Suzanne Bloom was born mid-century in Portland, Oregon, which accounts for her love of overcast days. She moved to Queens, New York in time to finish kindergarten. Her first book We Keep a Pig in the Parlor was published in 1988. She has authored and illustrated many more books since then including The Bus for Us (2000) and the popular Goose & Bear series, which includes A Splendid Friend Indeed, Treasure, What About Bear, Oh! What A Surprise!, Fox Forgets, and her latest, Alone Together. She has been given a Theodor Seuss Geisel Honor Award and has been selected for the Texas 2×2 list of 20 best picture books (twice). She currently lives in upstate, New York with her husband in the house they built 34 years ago, down a dirt road and on a hillside. She has two grown sons, one cat, and one dog. To learn more about Suzanne, please read the interview I did with her back in 2010, or check out her website: www.suzannebloom.com

The Peddler’s Bed Is Coming Fall 2015!

 

 

(Illustrator Bong Redila…

...Hard At Work...

…Hard At Work…

 

 

 

 

 

 

 

...On The Cover Of The Peddler's Bed)

…On The Cover Of The Peddler’s Bed)

 

 

 

 

 

 

 

 

 

 

 

 

 

 

I’m so excited to share the “unofficial” cover of The Peddler’s Bed with my blog fans, Twitter followers, and Facebook friends! It is unofficial because changes are still possible, but publisher Ripple Grove Press was super kind to permit me to post it now. And how could I pass up the opportunity to share something so beautiful! Illustrator Bong Redila is fantastic and has a style all his own! I’m extremely pleased to have my name on a book cover next to his.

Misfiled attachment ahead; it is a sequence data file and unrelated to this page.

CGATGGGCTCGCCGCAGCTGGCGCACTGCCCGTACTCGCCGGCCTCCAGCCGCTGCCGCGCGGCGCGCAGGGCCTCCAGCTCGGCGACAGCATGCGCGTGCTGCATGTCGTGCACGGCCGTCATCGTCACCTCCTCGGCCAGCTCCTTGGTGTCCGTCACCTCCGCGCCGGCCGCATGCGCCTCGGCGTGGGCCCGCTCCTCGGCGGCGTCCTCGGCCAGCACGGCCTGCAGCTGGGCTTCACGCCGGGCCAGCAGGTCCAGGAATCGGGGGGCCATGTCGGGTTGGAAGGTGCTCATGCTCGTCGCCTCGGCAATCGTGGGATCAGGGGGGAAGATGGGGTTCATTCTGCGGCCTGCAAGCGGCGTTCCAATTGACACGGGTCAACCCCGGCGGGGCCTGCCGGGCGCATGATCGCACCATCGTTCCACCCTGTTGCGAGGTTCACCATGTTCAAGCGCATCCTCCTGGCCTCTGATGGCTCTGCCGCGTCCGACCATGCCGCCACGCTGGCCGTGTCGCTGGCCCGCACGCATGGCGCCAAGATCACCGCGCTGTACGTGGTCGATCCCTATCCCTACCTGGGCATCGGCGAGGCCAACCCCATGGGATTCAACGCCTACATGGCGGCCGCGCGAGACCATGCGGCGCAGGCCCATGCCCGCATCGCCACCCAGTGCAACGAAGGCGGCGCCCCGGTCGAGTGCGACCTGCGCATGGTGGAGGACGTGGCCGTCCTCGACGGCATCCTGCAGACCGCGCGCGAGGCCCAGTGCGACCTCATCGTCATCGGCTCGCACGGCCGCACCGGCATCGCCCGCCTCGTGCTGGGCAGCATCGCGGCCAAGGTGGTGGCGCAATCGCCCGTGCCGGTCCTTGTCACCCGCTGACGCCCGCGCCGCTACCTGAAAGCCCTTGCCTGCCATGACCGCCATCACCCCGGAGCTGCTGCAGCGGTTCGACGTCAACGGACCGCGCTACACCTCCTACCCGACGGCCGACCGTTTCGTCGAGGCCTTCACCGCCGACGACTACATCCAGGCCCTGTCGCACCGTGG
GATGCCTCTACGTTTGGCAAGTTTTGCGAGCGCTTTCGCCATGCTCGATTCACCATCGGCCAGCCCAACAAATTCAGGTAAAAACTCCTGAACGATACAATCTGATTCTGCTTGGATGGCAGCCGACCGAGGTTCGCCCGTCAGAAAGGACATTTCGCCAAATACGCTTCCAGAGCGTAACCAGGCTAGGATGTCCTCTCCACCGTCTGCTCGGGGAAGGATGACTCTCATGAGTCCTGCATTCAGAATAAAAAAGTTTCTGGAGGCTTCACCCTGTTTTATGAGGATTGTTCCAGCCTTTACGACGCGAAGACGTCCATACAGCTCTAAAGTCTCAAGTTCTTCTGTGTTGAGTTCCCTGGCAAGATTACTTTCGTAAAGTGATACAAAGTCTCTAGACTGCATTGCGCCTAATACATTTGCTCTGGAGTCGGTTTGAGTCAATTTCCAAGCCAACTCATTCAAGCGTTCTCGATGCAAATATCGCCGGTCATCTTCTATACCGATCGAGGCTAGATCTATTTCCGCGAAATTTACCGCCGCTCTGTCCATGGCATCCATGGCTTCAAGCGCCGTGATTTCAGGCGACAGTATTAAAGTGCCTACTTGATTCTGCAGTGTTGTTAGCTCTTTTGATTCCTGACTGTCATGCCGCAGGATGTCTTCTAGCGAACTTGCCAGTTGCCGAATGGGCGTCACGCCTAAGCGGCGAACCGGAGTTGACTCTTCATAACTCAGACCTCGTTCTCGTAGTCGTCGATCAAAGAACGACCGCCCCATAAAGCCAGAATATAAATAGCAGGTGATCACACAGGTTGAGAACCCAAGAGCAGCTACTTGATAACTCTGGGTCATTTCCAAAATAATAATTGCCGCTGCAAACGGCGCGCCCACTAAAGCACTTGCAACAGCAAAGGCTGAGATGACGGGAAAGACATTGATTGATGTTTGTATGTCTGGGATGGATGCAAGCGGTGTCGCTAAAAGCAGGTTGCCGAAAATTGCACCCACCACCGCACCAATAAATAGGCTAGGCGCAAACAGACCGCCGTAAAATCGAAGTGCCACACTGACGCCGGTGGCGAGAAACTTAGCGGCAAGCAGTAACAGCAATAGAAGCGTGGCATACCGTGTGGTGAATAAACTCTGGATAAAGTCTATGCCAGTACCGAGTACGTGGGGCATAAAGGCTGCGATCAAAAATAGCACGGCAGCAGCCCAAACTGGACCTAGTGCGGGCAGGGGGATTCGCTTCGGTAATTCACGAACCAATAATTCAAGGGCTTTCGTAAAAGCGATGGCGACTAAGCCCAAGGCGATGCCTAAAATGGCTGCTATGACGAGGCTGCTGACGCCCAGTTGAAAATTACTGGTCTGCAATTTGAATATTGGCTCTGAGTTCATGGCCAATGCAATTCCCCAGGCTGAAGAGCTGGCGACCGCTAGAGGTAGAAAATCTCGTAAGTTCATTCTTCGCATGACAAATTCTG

Title: The Peddler’s Bed

Author: Lauri Fortino

Illustrator: Bong Redila

Publisher: Ripple Grove Press

Genre: Fictional Picture Book

Release Date: Fall 2015

See what happens when a peddler tries to sell a fine, handcrafted bed to a poor man who has no bed at all.

I Wanna Happy Birthday!

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Happy Book Birthday to Karen Kaufman Orloff and David Catrow’s newest “I Wanna” picture book I Wanna Go Home! Fans of I Wanna Iguana and I Wanna New Room will be thrilled that a third book in the series has finally been “born”. Can you believe it’s been ten years since I Wanna Iguana, the first book!? It was one of my nephew Cody’s favorite picture books. He was six at the time; now he’s sixteen!

I Wanna Iguana was one of the very first book reviews I did on Frog on a Blog back in 2009. Read my review. I loved the book so much that I contacted Karen to do an interview for me and she agreed. Her interview was the very first interview I did on Frog on a Blog! Read the interview.    

Personally, I can’t wait to read I Wanna Go Home and see what clever Alex is up to this time around. I wanna bet it will be hilarious. Read the summary and Kirkus review below.

SUMMARY OF “I WANNA GO HOME”, published by G.P. Putnam’s Sons: Alex is not happy about being sent to his grandparents’ retirement community while his parents go on a fabulous vacation. What could be worse than tagging along to Grandma’s boring bridge game or enduring the sight of Grandpa’s dentures?

But as the week goes on, Alex’s desperate emails to his parents turn into
stories about ice cream before dinner and stickball with Grandpa. Before
he knows it, Alex has made a surprising discovery: grandparents are way
cooler than he thought!